Go North East workers have secured a pay increase after weeks of striking and negotiations.

Bus drivers, engineers and administrators will receive a 11.2% pay increase.

Unite, their union, took the deal to the membership and it was accepted.

Details of the new deal include:

  • A backdated pay rise of 10.5% from July 1, 2023
  • A further 0.7% rise in January 2024
  • There will be another increase to pay on July 1, 2024

In real terms this means that a driver currently on £12.83 an hour will now be getting £14.17 backdated to July and then be receiving £14.27 in January.

The same pay award has been secured for all engineers and administrative staff earning up to £40,000 a year.

Sharon Graham, Unite general secretary, said: "Go North East workers should be congratulated on their victory for better pay.

"They stood together in unity until their employer returned to negotiations and made an improved offer. 

"Make no mistake, Unite is here to fight for workers, I will do whatever is needed to help workers secure good pay deals, that commitment has been clearly demonstrated during this dispute.

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"Unite the union keeps winning across the passenger transport sector and securing better pay for our members."

Onay Kasab, Unite national officer, said: "I’m delighted our members have secured this substantial pay increase.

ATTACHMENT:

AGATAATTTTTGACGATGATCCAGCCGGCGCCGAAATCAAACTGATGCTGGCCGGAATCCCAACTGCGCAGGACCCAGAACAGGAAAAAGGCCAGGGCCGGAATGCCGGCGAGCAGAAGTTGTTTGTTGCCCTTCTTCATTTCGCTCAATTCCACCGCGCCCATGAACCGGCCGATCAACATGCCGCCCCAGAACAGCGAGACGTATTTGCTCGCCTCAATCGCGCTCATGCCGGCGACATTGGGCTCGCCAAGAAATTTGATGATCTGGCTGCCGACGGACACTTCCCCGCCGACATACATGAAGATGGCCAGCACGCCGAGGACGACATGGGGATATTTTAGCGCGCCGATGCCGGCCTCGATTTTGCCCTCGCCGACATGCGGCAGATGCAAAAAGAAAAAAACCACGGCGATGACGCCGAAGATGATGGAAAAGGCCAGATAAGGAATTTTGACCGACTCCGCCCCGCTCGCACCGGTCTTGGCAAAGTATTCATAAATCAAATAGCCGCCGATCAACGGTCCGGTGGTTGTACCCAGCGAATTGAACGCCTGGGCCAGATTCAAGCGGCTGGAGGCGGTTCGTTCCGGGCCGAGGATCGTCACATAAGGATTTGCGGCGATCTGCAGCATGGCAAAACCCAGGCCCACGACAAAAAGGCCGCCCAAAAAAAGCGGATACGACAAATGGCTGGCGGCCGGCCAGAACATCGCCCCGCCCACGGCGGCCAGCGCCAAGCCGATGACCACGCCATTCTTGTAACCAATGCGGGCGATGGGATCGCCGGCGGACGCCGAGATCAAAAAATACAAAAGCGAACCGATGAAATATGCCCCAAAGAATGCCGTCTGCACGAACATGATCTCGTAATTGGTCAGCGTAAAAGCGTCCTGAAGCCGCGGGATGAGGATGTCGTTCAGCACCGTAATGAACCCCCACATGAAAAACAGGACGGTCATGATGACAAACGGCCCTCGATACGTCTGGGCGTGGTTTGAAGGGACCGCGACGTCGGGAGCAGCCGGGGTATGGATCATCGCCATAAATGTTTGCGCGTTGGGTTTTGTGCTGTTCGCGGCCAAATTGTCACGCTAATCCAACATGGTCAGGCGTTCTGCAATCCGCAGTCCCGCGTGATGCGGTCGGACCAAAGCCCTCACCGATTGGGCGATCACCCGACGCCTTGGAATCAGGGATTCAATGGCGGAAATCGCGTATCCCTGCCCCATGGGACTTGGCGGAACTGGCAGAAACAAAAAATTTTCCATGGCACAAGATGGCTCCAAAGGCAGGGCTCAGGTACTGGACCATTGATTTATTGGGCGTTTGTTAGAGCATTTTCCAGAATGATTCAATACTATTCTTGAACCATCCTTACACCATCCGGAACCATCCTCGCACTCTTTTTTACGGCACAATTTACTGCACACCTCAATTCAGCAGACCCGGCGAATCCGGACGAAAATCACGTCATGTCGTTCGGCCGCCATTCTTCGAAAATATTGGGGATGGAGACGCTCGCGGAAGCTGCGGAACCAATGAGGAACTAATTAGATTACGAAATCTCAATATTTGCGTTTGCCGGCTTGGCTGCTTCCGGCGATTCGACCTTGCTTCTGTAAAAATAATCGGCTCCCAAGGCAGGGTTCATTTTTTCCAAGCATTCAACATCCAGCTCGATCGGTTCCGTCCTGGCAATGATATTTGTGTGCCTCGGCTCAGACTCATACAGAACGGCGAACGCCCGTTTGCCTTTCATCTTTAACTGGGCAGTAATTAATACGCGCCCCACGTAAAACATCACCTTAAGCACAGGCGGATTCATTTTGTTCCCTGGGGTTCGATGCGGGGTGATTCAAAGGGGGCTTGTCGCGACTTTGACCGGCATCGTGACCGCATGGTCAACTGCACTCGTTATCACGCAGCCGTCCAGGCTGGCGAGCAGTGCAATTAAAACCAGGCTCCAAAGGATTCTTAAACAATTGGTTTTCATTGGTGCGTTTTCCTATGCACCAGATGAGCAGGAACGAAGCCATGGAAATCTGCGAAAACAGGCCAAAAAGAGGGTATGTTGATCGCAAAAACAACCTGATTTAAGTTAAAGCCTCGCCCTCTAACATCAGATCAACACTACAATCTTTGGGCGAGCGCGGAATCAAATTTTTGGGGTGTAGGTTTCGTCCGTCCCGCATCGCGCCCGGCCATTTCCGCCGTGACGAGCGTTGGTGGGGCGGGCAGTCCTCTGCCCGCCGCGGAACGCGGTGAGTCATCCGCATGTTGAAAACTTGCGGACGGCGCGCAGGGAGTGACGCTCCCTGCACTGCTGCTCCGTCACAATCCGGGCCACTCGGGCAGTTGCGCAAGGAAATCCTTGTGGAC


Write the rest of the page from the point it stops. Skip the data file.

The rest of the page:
"Thanks to their tireless efforts on picket lines and at protests they have secured the pay increase they deserve."

Cllr Martin Gannon, Chair of the North East Joint Transport Committee, said: “It is great news that this industrial dispute has been resolved and buses will serve our communities once again.  

“I hope local people get back on the bus without delay – especially in the run up to the busy Christmas period. I understand that Go North East will be making travel free for the next seven days which is a move that I welcome and support."

Cllr Gannon acknowledged the harm the strike action has caused to the local economy and public confidence in public transport and said: "Go North East’s failure to provide bus services during the strike period will have undoubtedly caused lasting damage to peoples’ confidence in using buses, and the impact will be profound, worsening the long-term decline in bus use which was accelerated during the pandemic.  

"I sincerely hope that the operator now looks closely at how to regain the trust of the public. I have long held the view that the current commercial bus system - which removed the ability of local councils to regulate or control bus services - is wrong and works against the needs and wants of local communities and passengers.

"The new Mayoral Combined Authority will have powers to deliver bus services differently – and this is already happening in Manchester. I have asked for a report into the options and I and my fellow Leaders and Mayors will be looking at them very closely indeed."

We have approached Go North East for a comment.